Once he became aware of the “plot” against him, Hopkins tried to cast doubt on his critics. One of the signers of the complaint, Marven, was tried by court-martial aboard the Providence on April 3, 1777 (before the news of Hopkins’s suspension had reached the commodore). Marven was found guilty of insubordination, which rendered him “unworthy of holding a Commission in the American Navy.”
But there was blood in the water, and public criticism of Hopkins mounted. In a letter to John Adams on May 19, 1777, the minuteman Joseph Ward lamented America’s “sleepy navy” under Hopkins. John Paul Jones, now promoted to the rank of admiral, wrote to the American commissioners in France (who were procuring guns and ships for the war effort against England) on December 5, 1777, complaining that the jealousy of “the then Commodore Hopkins” had deprived him of the ships he needed to fulfill an order from Congress. Hopkins’s crew blew the whistle on his character. Hopkins’s peers focused on his insubordination, which they saw as having compromised the war effort.
In bringing charges against Commodore Hopkins, the 10 officers who signed the complaint were upholding principles that had been delineated in Congress’s original “Orders and Directions for the Commander in Chief of the Fleet of the United Colonies,” which stipulated that prisoners of war be “well and humanely treated.” The orders also urged commanders to promote and protect whistle-blowers: “You will … very carefully attend to all the just complaints which may be made by any of the People under your Command and see that they are speedily and effectually Redressed … for on a careful attention to these important Subjects the good of the service essentially depends.”
Several months later, on January 2, 1778, Congress dismissed Hopkins from “the service of the United States.” Enraged at having been undercut by his inferiors, Hopkins retaliated by filing a criminal libel suit against the 10 petitioners. Richard Marven and Samuel Shaw had the misfortune of being residents of Rhode Island, where the Hopkins family was powerful. Of the 10, they were the only ones jailed. They again turned to the Continental Congress for justice, and again they were vindicated: Congress ruled that Marven and Shaw should be released. But the legislators went even further; on July 30, 1778, they passed the world’s first whistle-blower-protection law. America’s public servants were obligated to report wrongdoing in government whenever they encountered it.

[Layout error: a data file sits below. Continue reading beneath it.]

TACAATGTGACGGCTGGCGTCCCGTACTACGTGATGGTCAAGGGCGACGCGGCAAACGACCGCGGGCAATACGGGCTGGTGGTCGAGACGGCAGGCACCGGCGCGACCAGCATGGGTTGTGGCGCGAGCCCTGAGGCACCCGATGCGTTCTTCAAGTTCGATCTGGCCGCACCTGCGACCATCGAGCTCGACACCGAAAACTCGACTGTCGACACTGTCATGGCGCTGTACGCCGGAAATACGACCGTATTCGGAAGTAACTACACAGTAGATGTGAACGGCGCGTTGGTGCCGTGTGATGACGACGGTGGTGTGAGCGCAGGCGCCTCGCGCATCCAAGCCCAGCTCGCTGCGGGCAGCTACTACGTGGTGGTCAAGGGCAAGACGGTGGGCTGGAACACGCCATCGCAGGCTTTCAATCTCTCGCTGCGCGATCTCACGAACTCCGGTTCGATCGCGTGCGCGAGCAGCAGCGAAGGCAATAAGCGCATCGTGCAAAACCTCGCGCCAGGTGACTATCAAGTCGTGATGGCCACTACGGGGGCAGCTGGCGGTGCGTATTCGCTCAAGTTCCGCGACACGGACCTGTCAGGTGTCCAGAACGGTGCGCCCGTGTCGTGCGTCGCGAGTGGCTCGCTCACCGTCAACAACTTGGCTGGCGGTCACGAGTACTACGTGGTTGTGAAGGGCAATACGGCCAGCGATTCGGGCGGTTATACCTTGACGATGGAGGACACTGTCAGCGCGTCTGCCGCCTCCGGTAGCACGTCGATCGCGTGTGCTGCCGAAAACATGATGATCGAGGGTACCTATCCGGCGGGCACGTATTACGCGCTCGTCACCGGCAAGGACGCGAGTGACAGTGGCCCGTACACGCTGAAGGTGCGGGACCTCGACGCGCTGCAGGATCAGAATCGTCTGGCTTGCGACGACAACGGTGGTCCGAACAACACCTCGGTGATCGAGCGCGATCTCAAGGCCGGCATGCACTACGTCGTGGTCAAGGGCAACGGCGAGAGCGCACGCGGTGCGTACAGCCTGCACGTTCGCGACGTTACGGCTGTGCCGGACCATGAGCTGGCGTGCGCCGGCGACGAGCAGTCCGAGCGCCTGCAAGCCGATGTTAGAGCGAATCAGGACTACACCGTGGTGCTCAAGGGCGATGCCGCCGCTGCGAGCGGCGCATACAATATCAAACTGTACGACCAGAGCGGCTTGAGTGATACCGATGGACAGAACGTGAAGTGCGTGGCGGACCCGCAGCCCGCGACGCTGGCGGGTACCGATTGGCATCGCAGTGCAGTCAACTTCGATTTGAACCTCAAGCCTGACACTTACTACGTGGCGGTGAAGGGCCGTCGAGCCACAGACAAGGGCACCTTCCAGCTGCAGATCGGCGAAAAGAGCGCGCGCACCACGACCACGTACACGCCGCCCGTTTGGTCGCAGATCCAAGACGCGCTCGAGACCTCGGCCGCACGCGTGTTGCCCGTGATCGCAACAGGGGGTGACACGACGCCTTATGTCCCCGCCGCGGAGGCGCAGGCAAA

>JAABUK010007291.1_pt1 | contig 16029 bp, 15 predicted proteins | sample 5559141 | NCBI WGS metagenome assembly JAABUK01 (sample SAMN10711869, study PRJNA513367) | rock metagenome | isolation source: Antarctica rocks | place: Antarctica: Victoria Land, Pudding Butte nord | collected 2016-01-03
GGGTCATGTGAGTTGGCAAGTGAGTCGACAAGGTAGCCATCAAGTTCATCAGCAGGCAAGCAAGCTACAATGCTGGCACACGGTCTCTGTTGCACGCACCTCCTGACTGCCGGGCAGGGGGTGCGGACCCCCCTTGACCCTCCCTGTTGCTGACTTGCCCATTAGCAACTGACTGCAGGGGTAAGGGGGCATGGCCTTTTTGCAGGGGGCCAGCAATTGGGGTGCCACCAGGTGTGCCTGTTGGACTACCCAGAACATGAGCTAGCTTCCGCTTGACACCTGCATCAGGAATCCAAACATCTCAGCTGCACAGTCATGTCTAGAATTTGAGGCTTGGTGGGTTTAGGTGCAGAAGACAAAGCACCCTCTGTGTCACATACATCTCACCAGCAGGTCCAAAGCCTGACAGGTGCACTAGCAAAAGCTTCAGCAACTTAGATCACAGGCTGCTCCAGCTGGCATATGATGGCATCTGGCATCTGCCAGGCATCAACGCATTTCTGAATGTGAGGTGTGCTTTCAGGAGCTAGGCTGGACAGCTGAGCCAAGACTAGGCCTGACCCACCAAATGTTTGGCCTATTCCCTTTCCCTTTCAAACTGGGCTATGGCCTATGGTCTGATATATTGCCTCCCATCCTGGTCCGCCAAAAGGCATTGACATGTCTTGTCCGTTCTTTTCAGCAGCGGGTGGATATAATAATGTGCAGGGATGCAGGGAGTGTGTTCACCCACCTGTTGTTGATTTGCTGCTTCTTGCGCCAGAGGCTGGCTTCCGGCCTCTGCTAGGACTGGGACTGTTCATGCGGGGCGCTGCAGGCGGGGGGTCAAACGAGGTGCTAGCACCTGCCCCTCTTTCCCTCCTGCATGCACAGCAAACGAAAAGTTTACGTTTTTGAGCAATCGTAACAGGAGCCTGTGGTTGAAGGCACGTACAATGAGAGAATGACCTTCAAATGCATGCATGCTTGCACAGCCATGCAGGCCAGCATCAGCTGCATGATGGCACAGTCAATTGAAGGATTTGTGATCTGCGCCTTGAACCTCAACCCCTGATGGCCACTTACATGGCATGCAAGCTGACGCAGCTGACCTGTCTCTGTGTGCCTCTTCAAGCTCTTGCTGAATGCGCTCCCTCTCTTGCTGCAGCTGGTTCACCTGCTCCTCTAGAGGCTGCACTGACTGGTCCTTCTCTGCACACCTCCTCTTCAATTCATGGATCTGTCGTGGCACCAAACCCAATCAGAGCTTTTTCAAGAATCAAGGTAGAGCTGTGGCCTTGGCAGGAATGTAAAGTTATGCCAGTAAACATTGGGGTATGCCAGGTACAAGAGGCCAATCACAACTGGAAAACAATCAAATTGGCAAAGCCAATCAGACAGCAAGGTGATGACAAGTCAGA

Congress did not stop at extolling whistleblowing as an expression of American values. It went on to protect whistle-blowers from retaliation. Despite being at war and strapped for resources, Congress paid Marven’s and Shaw’s legal fees, a sum of $1,418—no insignificant amount, given that the first issue of continental currency, in 1775, was just $2 million. Congress clearly considered it crucial to support whistle-blowers, because it also passed a law ensuring that future whistle-blowers would have legal counsel to fight libel charges, just as Marven and Shaw did. Finally, it authorized all records related to Hopkins’s removal to be released to the public, which is why this story can be told today.
Congress did not pass the first whistle-blower-protection law or pay Marven’s and Shaw’s legal fees solely to stand against torturing prisoners of war. The group of 10 and others blew the whistle on abuse of power and disrespect for the newly independent United States of America. For that union to be viable, Rhode Island corruption could not prevail against the authority of the Continental Congress. A union of free and equal states and a collective commitment to the rights of individuals within that new entity were necessary if the new republic was to put down sturdy roots. What was at stake was no less than the authority of Congress and the supremacy of the people over special interests.
Like Hopkins, Trump is betting that his own authority and the support of his political allies will be enough to keep him from facing any consequences for his actions. As they did in the revolutionary era, Congress and the American people have the power to act on principle and condemn corruption at odds with American ideals. Inherited privilege and entitlement are inconsistent with self-government. Whistle-blowers kept and keep us focused on that simple truth.